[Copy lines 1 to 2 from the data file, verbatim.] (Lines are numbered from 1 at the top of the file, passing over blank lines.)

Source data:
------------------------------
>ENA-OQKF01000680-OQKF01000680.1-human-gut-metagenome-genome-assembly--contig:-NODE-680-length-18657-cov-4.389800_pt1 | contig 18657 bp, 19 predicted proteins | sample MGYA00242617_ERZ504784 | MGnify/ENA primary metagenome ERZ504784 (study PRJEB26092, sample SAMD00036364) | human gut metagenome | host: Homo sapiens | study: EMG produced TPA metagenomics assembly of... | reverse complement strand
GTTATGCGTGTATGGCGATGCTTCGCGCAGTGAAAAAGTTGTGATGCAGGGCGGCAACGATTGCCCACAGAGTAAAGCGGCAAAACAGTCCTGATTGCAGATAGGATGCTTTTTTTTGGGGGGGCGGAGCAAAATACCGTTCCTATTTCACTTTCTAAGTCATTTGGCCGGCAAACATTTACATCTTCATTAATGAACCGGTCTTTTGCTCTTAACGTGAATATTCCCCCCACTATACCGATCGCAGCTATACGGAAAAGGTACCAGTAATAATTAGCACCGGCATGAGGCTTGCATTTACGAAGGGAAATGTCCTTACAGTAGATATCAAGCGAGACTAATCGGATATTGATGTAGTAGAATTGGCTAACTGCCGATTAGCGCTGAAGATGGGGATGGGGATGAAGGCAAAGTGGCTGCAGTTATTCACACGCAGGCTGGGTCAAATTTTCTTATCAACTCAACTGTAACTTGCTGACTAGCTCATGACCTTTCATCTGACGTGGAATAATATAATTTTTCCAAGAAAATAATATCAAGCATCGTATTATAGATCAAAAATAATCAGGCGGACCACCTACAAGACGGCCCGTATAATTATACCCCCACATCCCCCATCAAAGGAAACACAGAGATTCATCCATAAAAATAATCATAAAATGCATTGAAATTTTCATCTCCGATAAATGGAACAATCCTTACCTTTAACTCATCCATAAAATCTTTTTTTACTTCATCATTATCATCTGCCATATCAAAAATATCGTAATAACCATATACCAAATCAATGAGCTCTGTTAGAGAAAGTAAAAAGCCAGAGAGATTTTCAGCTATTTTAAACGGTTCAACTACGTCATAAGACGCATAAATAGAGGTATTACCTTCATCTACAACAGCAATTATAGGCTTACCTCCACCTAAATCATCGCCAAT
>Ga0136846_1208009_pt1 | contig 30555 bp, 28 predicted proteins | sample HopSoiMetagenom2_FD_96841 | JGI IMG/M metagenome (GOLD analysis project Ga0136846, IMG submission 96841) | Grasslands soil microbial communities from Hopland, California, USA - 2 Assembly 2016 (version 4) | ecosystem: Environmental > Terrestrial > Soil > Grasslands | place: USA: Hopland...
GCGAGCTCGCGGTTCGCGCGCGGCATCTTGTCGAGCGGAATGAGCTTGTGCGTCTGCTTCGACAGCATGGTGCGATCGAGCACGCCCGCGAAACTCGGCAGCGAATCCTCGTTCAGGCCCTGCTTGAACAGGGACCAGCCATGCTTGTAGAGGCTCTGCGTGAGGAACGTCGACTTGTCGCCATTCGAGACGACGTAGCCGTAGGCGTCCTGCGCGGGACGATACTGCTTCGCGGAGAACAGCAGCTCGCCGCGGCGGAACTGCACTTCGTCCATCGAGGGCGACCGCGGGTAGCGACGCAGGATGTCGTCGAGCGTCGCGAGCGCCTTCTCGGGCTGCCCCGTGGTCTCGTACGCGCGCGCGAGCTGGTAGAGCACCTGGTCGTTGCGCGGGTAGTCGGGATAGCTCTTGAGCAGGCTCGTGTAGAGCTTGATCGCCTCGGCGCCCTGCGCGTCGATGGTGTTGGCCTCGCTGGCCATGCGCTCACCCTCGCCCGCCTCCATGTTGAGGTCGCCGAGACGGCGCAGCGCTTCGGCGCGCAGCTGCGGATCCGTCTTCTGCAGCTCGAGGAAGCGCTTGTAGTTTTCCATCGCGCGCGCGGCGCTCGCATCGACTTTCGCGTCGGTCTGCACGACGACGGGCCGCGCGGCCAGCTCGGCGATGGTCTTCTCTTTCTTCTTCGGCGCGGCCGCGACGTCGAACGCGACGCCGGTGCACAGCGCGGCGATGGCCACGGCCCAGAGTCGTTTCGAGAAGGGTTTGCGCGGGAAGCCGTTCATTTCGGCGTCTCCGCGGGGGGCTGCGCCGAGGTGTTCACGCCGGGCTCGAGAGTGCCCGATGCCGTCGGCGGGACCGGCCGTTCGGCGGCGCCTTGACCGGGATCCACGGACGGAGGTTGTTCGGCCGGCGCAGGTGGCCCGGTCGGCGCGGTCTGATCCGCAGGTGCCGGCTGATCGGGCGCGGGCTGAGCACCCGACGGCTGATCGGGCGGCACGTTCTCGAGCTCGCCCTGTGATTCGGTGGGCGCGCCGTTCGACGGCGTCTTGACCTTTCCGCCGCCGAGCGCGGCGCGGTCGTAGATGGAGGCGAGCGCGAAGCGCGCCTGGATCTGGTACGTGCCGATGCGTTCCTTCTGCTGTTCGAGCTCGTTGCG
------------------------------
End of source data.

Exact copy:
>ENA-OQKF01000680-OQKF01000680.1-human-gut-metagenome-genome-assembly--contig:-NODE-680-length-18657-cov-4.389800_pt1 | contig 18657 bp, 19 predicted proteins | sample MGYA00242617_ERZ504784 | MGnify/ENA primary metagenome ERZ504784 (study PRJEB26092, sample SAMD00036364) | human gut metagenome | host: Homo sapiens | study: EMG produced TPA metagenomics assembly of... | reverse complement strand
GTTATGCGTGTATGGCGATGCTTCGCGCAGTGAAAAAGTTGTGATGCAGGGCGGCAACGATTGCCCACAGAGTAAAGCGGCAAAACAGTCCTGATTGCAGATAGGATGCTTTTTTTTGGGGGGGCGGAGCAAAATACCGTTCCTATTTCACTTTCTAAGTCATTTGGCCGGCAAACATTTACATCTTCATTAATGAACCGGTCTTTTGCTCTTAACGTGAATATTCCCCCCACTATACCGATCGCAGCTATACGGAAAAGGTACCAGTAATAATTAGCACCGGCATGAGGCTTGCATTTACGAAGGGAAATGTCCTTACAGTAGATATCAAGCGAGACTAATCGGATATTGATGTAGTAGAATTGGCTAACTGCCGATTAGCGCTGAAGATGGGGATGGGGATGAAGGCAAAGTGGCTGCAGTTATTCACACGCAGGCTGGGTCAAATTTTCTTATCAACTCAACTGTAACTTGCTGACTAGCTCATGACCTTTCATCTGACGTGGAATAATATAATTTTTCCAAGAAAATAATATCAAGCATCGTATTATAGATCAAAAATAATCAGGCGGACCACCTACAAGACGGCCCGTATAATTATACCCCCACATCCCCCATCAAAGGAAACACAGAGATTCATCCATAAAAATAATCATAAAATGCATTGAAATTTTCATCTCCGATAAATGGAACAATCCTTACCTTTAACTCATCCATAAAATCTTTTTTTACTTCATCATTATCATCTGCCATATCAAAAATATCGTAATAACCATATACCAAATCAATGAGCTCTGTTAGAGAAAGTAAAAAGCCAGAGAGATTTTCAGCTATTTTAAACGGTTCAACTACGTCATAAGACGCATAAATAGAGGTATTACCTTCATCTACAACAGCAATTATAGGCTTACCTCCACCTAAATCATCGCCAAT